In today’s ExchangeWire news digest: Alphabet reports slower growth than anticipated as YouTube struggles against competition; the EU warns Twitter must follow content moderation laws as a new Digital Services Act is agreed; and GroupM announces a series of mergers to accelerate innovation.
Google-owner Alphabet Inc. has reported slower than expected sales growth for Q1 2022. The tech giant revealed that first-quarter sales had risen by 23% from 2021, the tech giant’s lowest increase since 2020. Alphabet also reported its quarterly profit was at USD$16.436bn (£12.9bn), or $24.62 (£19.42) per share, more than a dollar short of its predicted USD$25.76 (£20.32) per share.
According to Jesse Cohen, senior analyst at Investing.com, “Google’s underwhelming results underline the view that the search giant is struggling with slowing revenue growth as advertisers cut back on spending due to a slowdown in consumer demand amid the current inflationary environment.”
Alphabet attributed its slow growth, in part, to YouTube, which has struggled against advertisers cutting back due to inflation. The platform has also struggled to maintain users’ attention against competition from rival TikTok. While YouTube has fought against TikTok by introducing ‘YouTube Shorts’, their attempt at short form video content is still in the early stages of monetisation.
Despite sluggish growth, Alphabet’s chief executive, Sundar Pichai, maintained a positive outlook for YouTube’s future, commenting, “In the long run, for me, YouTube is a place where we see users not only come for entertainment – they come to find information,” he added, “They’re coming to learn about things. They’re coming to discover, to research.”
The European Union has warned that Twitter must follow content moderation laws to continue operating in the EU. The caution follows Twitter’s purchase by billionaire Elon Musk, who plans to take a more lenient approach towards content moderation on the platform.
Musk’s takeover of Twitter comes just days after the European Commission reached a political agreement on its proposed Digital Services Act (DSA). The DSA – which aims to create and sustain safer digital spaces in which all users’ rights are protected – will place more responsibility on social media platforms for the content their users post. Removing illegal content and conducting annual risk assessments to prevent harmful content from being posted are amongst the new obligations listed under the DSA.
Musk, who purchased Twitter for USD$44bn (£34bn) on 25th April, has been vocal about his intentions to reform content moderation on the platform in the name of free speech, an approach that has sparked concerns amongst regulators in the EU.
Taking to Twitter on Tuesday (26th April), the EU’s internal market commissioner, Thierry Breton, said “Be it cars or social media, any company operating in Europe needs to comply with our rules — regardless of their shareholding…Mr Musk knows this well.”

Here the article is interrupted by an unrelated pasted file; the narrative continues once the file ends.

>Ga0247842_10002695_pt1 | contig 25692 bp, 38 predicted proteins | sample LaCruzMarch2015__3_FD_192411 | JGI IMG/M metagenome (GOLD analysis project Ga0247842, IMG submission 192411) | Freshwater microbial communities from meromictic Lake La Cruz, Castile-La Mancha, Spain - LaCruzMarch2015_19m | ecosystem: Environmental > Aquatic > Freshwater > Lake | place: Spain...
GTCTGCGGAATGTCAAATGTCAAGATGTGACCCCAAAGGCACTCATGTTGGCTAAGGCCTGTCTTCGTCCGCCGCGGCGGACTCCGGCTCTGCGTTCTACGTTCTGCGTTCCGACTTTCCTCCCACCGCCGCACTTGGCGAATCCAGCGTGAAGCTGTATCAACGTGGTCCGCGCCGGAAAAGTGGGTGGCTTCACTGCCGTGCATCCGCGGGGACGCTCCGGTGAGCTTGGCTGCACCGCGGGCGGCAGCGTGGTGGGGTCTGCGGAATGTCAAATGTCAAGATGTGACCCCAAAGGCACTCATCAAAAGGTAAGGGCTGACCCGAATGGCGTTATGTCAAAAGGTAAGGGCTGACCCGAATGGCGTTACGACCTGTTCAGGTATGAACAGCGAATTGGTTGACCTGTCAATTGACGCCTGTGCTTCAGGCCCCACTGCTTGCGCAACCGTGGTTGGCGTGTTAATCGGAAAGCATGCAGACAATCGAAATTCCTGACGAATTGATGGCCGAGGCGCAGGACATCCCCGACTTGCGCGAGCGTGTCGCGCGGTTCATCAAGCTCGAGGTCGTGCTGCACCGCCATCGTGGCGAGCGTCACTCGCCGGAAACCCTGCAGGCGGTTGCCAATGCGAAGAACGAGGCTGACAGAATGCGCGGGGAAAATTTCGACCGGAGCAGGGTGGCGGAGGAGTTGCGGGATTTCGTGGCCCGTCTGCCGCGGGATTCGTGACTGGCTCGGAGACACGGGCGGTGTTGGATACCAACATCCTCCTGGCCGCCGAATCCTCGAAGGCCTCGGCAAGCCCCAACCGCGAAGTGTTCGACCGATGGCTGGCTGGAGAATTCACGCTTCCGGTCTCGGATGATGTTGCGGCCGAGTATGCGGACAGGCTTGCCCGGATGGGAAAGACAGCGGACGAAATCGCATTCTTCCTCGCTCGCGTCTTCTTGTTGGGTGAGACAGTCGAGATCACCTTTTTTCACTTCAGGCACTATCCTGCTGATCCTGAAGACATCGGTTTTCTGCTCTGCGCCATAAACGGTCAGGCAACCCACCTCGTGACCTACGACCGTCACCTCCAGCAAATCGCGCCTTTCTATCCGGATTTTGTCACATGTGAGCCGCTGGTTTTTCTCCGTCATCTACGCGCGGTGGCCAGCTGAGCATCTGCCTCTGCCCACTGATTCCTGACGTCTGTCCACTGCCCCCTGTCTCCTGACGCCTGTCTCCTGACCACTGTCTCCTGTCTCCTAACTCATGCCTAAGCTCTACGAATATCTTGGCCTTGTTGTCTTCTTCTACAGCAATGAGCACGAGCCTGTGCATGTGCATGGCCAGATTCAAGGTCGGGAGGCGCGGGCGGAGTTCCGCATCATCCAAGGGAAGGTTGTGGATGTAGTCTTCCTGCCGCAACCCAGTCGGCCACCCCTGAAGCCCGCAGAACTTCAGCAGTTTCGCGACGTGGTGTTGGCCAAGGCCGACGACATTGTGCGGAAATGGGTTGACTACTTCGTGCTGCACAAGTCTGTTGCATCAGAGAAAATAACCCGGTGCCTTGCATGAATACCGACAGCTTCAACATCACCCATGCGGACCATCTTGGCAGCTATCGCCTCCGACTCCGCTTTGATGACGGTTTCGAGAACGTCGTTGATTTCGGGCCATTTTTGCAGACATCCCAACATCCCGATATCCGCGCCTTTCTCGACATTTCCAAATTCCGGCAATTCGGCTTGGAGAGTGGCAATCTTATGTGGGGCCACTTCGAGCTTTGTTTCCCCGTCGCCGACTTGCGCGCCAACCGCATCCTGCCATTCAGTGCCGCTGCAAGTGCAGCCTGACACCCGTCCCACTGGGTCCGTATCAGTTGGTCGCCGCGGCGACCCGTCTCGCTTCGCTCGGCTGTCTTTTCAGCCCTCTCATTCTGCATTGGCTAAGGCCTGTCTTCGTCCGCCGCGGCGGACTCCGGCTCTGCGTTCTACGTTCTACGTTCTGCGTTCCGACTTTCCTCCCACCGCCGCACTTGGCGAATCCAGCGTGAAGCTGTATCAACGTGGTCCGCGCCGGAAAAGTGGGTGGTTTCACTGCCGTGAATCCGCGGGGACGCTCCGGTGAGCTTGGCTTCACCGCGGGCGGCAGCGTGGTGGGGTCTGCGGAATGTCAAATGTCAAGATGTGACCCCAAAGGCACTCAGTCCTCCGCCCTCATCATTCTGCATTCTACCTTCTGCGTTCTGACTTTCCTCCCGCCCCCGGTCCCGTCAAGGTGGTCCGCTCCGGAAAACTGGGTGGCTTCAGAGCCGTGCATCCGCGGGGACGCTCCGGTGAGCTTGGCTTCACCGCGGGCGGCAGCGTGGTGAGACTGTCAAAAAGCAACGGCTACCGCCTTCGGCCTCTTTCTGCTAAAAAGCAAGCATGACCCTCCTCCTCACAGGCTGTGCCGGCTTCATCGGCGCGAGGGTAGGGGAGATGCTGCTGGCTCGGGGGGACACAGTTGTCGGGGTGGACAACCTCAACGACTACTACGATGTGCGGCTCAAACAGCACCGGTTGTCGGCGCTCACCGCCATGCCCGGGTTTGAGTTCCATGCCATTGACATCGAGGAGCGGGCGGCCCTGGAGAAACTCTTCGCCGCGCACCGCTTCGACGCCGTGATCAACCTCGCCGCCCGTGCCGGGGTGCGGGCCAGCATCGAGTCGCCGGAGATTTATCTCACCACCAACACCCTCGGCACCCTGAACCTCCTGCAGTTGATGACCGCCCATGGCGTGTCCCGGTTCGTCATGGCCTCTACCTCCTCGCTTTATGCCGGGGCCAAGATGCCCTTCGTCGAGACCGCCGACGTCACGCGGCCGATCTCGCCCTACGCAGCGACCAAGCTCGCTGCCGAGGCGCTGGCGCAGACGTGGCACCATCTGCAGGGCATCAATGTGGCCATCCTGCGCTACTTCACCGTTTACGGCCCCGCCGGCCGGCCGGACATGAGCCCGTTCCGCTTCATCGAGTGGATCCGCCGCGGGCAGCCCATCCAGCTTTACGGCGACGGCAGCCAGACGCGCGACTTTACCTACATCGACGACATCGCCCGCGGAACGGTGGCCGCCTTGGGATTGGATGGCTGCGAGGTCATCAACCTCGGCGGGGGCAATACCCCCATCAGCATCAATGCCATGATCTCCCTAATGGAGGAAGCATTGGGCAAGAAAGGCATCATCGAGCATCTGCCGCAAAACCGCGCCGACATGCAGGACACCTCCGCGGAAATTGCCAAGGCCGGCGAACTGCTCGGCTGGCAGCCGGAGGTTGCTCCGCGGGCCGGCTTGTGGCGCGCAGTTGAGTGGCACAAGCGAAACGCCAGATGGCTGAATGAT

“They can do whatever they want outside of Europe…but in Europe they will just have to fulfill [our] rules and obligations,” Breton added.
Musk appeared to respond to the EU’s warning, clarifying that his view of free speech is speech that “matches the law,” the same day.
“I am against censorship that goes far beyond the law,” he said. “If people want less free speech, they will ask [the] government to pass laws to that effect,” the SpaceX founder added.
WPP media investment group GroupM has announced its latest moves to accelerate its innovation for clients and to simplify its operations. Through a series of mergers, GroupM intends to form a new 9,000 strong cross-channel performance platform developed on AI technology.
Headed by Nick Lawson, global CEO of MediaCom, Essence and MediaCom will merge to form EssenceMediacom, a new agency that fuses Essence’s data-driven and digital operations with MediaCom’s multichannel audience planning and media expertise. EssenceMediacom is scheduled to launch with 10,000 employees across 125 countries in 2023.
Additionally, Mindshare will integrate with global performance agency Neo to provide a wider range of innovative media services. Meanwhile, leading talent and solutions from Finecast, Xaxis, and GroupM Services, will merge to form GroupM Nexus, a global media performance organisation.
Global CEO of GroupM, Christian Juhl, said of the mergers, “We are passionate about the opportunity technology gives us to help our clients navigate constant change and achieve their growth goals. The future of marketing is outcomes-driven, supported by audience-first planning and continually improving, AI-enabled performance standards.”
“Through GroupM Nexus and our agency powerhouses Mindshare, Wavemaker, and EssenceMediacom we are building a tech-enabled future, side-by-side with our clients, that is accountable to advertisers’ growth goals and to our vision for an advertising ecosystem that works for everyone,” Juhl added.
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